Quick overview

  • Supply contracts that include director’s guarantees often contain “fine print” charging clauses that charge any land which the director owns as security for the director’s guarantee obligations.
  • This allows the supplier to lodge a caveat over land owned by the director.
  • Generally speaking, these clauses are legally effective.

Guarantee and charging clauses in supply contracts

Given that the company is the preferred vehicle for operating a small business, it is not surprising that businesses which supply goods or services on credit to companies often insist on obtaining some form of security from the company’s directors, in case the company itself (being the customer) has no assets to satisfy a judgment debt if the supplier sues the company for unpaid invoices.

A reasonably common scenario is that a director of a company which has hit financial trouble suddenly finds that his or her family home has had a caveat placed on it by a supplier of goods or services to the director’s company.

How can this happen?

Read the fine print

Often, a supply contract provided to a company will incorporate a guarantee from the company’s directors (i.e., the directors of the company guarantee the company’s obligations to the supplier).

Often, the guarantee clause will contain a “charging clause”, under which the director charges any interest he or she has in real property, including property acquired after signing the guarantee, as security for the director’s guarantee obligations.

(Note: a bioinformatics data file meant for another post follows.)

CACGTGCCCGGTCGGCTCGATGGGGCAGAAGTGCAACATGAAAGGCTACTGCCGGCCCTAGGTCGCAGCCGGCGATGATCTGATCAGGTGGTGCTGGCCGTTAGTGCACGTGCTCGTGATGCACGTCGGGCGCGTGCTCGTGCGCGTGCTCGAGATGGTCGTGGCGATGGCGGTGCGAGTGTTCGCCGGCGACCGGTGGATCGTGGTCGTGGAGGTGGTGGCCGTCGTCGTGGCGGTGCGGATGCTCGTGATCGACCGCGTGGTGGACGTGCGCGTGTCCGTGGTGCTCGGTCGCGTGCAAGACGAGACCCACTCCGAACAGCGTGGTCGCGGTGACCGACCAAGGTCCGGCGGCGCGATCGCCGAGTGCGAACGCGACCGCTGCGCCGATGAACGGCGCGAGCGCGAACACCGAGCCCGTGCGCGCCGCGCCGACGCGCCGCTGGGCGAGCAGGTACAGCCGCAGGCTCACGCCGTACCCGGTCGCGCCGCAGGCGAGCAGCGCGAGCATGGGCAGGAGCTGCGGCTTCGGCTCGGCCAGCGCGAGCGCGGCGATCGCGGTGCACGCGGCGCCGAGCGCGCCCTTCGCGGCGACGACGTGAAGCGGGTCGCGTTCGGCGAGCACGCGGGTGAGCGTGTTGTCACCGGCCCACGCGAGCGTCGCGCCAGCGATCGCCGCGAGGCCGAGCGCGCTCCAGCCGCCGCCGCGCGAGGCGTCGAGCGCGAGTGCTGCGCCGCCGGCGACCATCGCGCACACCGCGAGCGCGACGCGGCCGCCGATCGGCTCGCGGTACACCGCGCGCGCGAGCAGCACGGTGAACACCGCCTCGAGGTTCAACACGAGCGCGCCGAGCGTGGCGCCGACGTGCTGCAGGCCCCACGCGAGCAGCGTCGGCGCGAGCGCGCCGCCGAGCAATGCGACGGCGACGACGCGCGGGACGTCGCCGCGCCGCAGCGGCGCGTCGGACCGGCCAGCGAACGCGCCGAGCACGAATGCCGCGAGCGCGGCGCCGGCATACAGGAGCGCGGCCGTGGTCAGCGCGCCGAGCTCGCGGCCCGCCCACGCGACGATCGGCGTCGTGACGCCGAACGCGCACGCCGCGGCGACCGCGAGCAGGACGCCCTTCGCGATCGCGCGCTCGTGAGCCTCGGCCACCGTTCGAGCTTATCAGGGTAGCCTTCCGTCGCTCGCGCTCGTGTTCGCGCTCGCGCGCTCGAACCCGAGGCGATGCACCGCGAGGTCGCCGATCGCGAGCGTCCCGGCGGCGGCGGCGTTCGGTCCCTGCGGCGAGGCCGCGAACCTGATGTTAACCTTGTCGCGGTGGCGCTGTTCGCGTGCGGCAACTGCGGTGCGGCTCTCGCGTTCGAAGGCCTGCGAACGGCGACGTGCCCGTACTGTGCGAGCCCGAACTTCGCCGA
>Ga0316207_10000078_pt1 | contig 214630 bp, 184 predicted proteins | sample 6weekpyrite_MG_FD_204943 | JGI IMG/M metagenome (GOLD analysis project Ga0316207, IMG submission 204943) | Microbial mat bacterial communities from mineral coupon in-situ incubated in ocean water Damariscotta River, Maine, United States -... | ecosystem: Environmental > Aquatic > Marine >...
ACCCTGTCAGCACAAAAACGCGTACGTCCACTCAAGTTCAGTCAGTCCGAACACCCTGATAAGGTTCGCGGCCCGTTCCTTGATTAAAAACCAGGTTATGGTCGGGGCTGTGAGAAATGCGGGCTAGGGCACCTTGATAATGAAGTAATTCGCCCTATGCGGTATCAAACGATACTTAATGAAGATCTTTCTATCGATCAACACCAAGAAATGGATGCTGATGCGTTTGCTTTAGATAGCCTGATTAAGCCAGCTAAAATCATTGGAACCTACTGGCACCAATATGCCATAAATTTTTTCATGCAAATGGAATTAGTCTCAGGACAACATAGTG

The magic words required to charge a property as security for payment of a debt can be as simple as the following one liner: “The guarantor charges all of his or her real property (present or future) as security for the guarantor’s obligations under this guarantee.”

The use of these magic words (or words similar to them) allows the supplier to put a caveat over the guarantor’s property, including the family home, to protect the supplier’s interest in any land which the director owns. The supplier can then apply to the Court for the property to be sold in order to realise its security.

The validity of such clauses was upheld relatively recently in Re Carter Holt Harvey Woodproducts (Australia) Pty Ltd (No 1) [2017] VSC 499.


  1. If you are a director of a company signing a supply contract, read the fine print carefully and be on the look out for charging clauses.
  2. If you are a supplier, consider adding a charging clause into your standard terms, but be wary that in NSW it may be subject to challenge under the Contracts Review Act 1980(NSW), and also possibly subject to challenge under the unfair contract term provisions of the Australian Consumer Law that apply to small businesses.

This newsletter is produced by Pigott Stinson. It is intended to provide general information only. The contents of this Newsletter do not constitute legal advice and should not be relied upon as legal advice. Formal legal advice should be sought from us in respect of the matters set out in this Newsletter. Liability limited by a scheme approved under Professional Standards Legislation.